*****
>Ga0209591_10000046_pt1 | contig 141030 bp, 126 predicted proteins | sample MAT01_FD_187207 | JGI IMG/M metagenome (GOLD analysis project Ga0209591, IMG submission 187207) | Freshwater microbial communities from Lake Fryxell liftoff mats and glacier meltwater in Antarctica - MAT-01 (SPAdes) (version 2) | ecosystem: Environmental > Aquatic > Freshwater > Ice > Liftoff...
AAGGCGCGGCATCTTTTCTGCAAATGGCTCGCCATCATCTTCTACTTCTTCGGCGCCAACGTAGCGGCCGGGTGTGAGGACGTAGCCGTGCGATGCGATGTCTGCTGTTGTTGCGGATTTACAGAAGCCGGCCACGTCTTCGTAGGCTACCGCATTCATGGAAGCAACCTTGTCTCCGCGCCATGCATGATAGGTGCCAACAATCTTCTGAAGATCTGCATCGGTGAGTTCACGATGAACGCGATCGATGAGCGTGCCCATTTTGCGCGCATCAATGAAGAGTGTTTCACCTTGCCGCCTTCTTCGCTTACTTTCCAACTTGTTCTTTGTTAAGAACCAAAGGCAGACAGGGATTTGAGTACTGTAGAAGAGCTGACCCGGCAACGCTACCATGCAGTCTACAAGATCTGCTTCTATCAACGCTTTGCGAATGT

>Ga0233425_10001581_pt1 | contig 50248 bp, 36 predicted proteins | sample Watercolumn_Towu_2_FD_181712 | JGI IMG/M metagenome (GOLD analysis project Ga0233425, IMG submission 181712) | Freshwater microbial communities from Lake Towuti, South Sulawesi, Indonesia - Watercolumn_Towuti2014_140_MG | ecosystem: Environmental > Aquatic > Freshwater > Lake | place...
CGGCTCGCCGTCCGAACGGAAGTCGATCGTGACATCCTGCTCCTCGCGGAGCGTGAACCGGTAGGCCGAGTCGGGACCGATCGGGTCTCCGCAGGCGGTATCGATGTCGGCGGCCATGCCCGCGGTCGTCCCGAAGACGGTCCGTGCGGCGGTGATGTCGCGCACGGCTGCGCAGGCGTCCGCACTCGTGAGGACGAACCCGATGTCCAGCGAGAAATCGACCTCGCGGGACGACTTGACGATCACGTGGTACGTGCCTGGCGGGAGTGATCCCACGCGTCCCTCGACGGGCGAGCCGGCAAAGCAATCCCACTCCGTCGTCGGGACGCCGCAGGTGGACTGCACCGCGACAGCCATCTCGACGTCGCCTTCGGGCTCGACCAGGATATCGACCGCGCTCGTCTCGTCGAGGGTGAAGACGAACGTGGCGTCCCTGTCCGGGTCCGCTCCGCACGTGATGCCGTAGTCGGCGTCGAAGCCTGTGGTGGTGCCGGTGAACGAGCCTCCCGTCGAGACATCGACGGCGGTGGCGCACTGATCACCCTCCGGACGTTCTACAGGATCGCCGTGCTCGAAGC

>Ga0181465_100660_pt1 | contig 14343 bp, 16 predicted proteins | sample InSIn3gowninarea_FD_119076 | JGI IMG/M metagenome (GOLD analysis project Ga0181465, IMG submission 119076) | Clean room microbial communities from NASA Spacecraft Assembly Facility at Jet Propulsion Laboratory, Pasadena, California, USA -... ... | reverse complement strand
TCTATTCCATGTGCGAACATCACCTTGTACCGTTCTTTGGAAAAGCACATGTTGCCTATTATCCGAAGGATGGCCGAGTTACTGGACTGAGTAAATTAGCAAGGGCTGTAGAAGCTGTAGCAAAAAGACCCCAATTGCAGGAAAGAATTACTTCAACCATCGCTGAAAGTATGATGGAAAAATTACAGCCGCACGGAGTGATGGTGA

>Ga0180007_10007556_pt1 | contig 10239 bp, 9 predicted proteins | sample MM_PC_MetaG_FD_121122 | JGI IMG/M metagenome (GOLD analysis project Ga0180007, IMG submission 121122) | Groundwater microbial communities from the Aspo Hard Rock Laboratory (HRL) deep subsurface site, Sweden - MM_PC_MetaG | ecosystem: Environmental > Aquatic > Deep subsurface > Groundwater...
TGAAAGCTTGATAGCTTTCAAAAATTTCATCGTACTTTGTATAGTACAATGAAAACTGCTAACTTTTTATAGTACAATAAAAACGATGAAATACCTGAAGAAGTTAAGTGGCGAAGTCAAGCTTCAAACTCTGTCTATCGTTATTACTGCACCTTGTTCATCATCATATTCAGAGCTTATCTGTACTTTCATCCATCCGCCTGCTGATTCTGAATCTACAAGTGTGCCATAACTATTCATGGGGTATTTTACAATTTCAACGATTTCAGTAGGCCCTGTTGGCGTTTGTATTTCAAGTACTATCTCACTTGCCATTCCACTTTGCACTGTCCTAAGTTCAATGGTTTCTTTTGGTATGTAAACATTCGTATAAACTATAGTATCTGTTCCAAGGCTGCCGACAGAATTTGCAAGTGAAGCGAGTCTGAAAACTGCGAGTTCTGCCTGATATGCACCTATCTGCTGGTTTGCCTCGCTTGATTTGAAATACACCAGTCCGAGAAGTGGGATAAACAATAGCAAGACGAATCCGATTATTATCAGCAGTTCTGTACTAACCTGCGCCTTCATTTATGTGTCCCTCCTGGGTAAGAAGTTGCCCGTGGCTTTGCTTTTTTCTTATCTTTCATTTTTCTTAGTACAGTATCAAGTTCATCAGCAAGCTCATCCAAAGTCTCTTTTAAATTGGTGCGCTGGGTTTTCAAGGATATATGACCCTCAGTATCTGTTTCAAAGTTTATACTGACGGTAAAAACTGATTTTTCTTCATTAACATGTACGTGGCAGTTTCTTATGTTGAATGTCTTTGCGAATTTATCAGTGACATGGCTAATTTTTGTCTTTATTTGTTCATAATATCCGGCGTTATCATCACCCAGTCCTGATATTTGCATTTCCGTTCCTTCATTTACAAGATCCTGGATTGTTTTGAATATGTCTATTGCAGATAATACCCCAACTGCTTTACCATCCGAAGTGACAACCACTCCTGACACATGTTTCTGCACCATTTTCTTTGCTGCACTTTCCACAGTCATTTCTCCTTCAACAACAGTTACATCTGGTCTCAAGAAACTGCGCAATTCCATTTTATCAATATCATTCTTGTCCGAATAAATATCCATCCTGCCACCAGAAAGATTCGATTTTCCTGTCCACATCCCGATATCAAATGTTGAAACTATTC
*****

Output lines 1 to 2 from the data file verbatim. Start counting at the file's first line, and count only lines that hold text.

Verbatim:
>Ga0209591_10000046_pt1 | contig 141030 bp, 126 predicted proteins | sample MAT01_FD_187207 | JGI IMG/M metagenome (GOLD analysis project Ga0209591, IMG submission 187207) | Freshwater microbial communities from Lake Fryxell liftoff mats and glacier meltwater in Antarctica - MAT-01 (SPAdes) (version 2) | ecosystem: Environmental > Aquatic > Freshwater > Ice > Liftoff...
AAGGCGCGGCATCTTTTCTGCAAATGGCTCGCCATCATCTTCTACTTCTTCGGCGCCAACGTAGCGGCCGGGTGTGAGGACGTAGCCGTGCGATGCGATGTCTGCTGTTGTTGCGGATTTACAGAAGCCGGCCACGTCTTCGTAGGCTACCGCATTCATGGAAGCAACCTTGTCTCCGCGCCATGCATGATAGGTGCCAACAATCTTCTGAAGATCTGCATCGGTGAGTTCACGATGAACGCGATCGATGAGCGTGCCCATTTTGCGCGCATCAATGAAGAGTGTTTCACCTTGCCGCCTTCTTCGCTTACTTTCCAACTTGTTCTTTGTTAAGAACCAAAGGCAGACAGGGATTTGAGTACTGTAGAAGAGCTGACCCGGCAACGCTACCATGCAGTCTACAAGATCTGCTTCTATCAACGCTTTGCGAATGT